And to really but an end to the holiday, my wife is now on a plane back to the States to get us going for our repatriation there. I will be following 3 weeks later, as my year-long stint here in the UK is ending. I have have had an awesome time here, both at work in out and about. Met some great people who I will definitely miss.

And now for something completely different..

To bring things back around to geeky stuff (I tend to skim over other people’s personal stuff, so I understand if you, Reader, have done the same) I have finally started working on my Super Nintendo (SNES) emulator. It is still using the same basic core as the C64 and NES emulators. Main difference is that the SNES using a 65816, a successor to the 6502 which can address 16MB of memory (24 bits) and implements all of the 256 op codes and adds some more addressing modes. When it initially starts up, it is actually in 6502 emulation mode (with bugs that the original 6502 had fixed, which I’m sure provided frustration to many developers who depended on undocumented instructions and bugs). I have gotten some basic graphics to work in the ‘test.smc’ demo included in Y0shi’s documentation, but it is nowhere near even able to get screenshots, but hopefully only a week or so (I’ve spent a feverish 3 or 4 days dedicated to SNES stuff, but probably spent another couple of weeks previously working toward getting an Apple IIGS emulator working, which uses the same processor) to get there.

I have started adding some JUnit tests of the actual instruction implementations, as even minor bugs can truly spiral out of control in the running of the system.

As usual, Zophar’s domain has proved invaluable for obtaining documentation, but I have also used Wikipedia for system overview (memory sizes and the like) and another site I stumbled on just called “Emu-Docs

I will make the code available via CVS or Subversion once it is in a usable state. Apparently my wife never really played the SNES, so we shall see if I can find anything to drive me like getting SMB3 working on the NES did.  I would love to get Super Mario Kart working.

I have been using ZSNES as my “reference” for what a working system should look like (I don’t know if it’s open source or not, but I am only using the executable in any case).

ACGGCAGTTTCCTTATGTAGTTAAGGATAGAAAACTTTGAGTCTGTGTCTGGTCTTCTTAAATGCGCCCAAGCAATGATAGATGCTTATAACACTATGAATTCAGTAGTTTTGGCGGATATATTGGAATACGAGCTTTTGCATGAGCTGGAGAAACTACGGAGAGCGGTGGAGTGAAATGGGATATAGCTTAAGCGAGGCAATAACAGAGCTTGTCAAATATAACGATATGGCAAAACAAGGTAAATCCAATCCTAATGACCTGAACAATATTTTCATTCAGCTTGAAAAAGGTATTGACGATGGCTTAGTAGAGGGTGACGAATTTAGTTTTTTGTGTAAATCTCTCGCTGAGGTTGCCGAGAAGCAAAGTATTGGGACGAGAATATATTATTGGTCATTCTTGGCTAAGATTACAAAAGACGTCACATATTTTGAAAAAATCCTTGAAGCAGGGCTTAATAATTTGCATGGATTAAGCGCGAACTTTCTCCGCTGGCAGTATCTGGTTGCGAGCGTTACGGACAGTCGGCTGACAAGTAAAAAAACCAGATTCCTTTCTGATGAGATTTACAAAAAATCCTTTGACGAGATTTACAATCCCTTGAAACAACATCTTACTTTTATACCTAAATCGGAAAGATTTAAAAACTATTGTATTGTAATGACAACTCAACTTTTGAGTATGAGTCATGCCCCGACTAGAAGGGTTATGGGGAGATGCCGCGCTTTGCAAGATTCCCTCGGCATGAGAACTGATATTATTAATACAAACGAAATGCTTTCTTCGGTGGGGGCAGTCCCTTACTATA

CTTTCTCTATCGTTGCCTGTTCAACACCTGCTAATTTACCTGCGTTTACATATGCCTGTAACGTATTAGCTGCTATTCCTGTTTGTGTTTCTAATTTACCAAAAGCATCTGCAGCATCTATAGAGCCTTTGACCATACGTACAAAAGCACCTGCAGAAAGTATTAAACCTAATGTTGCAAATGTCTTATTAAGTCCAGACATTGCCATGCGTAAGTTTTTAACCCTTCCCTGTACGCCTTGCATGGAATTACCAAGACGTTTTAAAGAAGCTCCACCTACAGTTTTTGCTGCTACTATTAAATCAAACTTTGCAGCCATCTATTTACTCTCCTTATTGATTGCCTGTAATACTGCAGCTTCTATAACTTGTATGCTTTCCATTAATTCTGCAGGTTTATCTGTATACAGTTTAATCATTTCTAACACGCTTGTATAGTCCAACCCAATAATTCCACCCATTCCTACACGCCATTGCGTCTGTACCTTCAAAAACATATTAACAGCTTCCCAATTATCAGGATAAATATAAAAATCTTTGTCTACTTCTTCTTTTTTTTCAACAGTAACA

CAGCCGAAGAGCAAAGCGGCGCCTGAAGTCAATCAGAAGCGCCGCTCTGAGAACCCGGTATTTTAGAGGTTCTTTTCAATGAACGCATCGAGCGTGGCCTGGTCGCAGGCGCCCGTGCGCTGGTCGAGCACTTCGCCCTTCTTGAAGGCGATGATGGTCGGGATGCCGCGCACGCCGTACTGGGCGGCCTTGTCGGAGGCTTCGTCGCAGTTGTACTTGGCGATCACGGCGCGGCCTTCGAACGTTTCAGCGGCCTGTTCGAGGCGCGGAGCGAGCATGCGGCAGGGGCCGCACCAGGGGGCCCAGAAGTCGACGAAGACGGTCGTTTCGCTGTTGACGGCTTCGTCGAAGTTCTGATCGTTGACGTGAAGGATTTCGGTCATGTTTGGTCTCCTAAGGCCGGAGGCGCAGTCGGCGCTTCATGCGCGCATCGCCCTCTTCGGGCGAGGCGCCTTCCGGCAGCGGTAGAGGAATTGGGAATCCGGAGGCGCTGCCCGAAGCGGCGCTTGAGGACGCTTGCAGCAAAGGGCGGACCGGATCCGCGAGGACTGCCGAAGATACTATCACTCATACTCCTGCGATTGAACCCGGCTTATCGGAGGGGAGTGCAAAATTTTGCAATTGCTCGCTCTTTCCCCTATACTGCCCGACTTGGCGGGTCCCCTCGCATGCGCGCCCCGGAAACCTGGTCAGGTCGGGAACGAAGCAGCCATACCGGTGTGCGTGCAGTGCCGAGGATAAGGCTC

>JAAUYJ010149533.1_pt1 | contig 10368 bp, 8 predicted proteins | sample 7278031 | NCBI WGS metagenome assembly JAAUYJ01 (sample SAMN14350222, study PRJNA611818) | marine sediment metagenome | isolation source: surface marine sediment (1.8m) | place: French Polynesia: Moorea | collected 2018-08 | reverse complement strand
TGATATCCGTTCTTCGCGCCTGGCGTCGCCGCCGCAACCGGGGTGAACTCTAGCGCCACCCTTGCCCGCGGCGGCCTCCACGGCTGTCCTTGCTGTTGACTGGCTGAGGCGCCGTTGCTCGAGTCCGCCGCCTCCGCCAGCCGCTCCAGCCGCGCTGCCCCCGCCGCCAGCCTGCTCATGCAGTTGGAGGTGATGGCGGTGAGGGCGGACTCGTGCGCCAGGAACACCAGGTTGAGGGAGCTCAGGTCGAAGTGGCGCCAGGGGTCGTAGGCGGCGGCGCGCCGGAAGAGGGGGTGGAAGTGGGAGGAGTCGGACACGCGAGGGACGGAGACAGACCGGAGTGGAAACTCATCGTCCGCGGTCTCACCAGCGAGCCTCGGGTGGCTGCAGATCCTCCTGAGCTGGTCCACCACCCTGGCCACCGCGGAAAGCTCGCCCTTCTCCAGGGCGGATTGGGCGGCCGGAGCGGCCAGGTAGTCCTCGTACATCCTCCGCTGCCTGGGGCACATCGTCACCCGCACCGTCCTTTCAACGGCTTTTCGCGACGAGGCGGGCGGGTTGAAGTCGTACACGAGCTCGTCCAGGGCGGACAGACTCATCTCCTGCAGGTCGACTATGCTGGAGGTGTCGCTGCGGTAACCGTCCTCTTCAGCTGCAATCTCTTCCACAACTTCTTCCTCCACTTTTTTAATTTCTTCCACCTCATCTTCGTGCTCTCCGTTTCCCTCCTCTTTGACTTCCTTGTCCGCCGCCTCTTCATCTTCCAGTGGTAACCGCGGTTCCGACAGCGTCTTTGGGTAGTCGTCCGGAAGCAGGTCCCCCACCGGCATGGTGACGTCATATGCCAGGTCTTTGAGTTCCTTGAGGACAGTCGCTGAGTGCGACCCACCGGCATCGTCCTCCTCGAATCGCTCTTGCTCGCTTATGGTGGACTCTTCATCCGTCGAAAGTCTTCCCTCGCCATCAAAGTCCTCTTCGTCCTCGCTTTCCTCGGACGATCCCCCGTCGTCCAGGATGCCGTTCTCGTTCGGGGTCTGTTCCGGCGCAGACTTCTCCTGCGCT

Shoutout goes to the many people who dedicated hours and hours dissecting and analyzing the SNES and writing emulators in C and Assembly which ran on old Pentiums. My Java emulator may one day run at a full speed on a 2 Gig machine 🙂

October 3, 2007

Design Smart, Code Stupid

Filed under: coding, technology — Tags: , — Josh DeWald @ 11:42 am

“Design Smart, Code Stupid” is just another way of saying “Don’t be clever” at the code level. Remember that as soon as you write some code, you are now its primary maintainer. If the code base is a hobby project, you may be the only maintainer, so you owe it to yourself to make your code easy to read. If its not a hobby project, it becomes even more important (if only to save face!); the last thing you want is other developer’s looking at your code and thinking “what does this line do?!” Instead, another developer should look at your code and think, “this makes total sense, anybody could write this!” A little self-test is to revisit your code a week or two after you wrote it. If it confuses you and produces a lot of “wtf?” then you need to simplify it.

Do you really need to use a ternary operator? Is it honestly easier to do a bit mask and a bit shift in the same statement? You may want to reconsider that nested a.getB().getC().getD().doSomething() you have going there.

So that’s the “code stupid” part… kinda starting backwards here.

So every line should be obvious, but each one should also go toward solving a problem (why else is it there anyhow). As you take the view higher and higher through the system, it should continue to make just as much sense. Each method should be well-named so that a person does not even need to look at it to know what the purpose is: the calling of a method should be as obvious as a built-in language construct. At the class or module level, it should be obvious what role it serves in the big picture. Multiple modules and classes should be “packaged” together as a cohesive unit that solves some problem.

Essentially, at whatever level a person looks, it should be obvious what what the system is doing, and why it is being done in the way chosen (even if there are alternative methods).

And you know what, another developer will look at the design and think “Man, that’s smart!” Because it is not easy to do for any non-trivial problem.

Because you know what, if you don’t have a good view of the big picture design of your system, then neither will anybody else. Instead, you will have a hodge podge of classes and methods that sort of work together. You need to know what it is you are building before you build it. Always think about the Use Cases!

I have no idea if Steve McCcconell uses the phrase in “Code Complete.” I would not be surprised, as entire book is really devoted to the idea of building a system that makes sense at every level. So I know that I am havingaa completely un-original thought, and I’ll freely admit it. I have no doubt read it so many times that its worked its way into me into some sort of meme. Nonetheless, I just thought I’d talk about it for a bit. I try to live it and know that I screw it up all the time.

Update: Fixed the sentence on Code Complete, realized that I had left out like 4 words 😉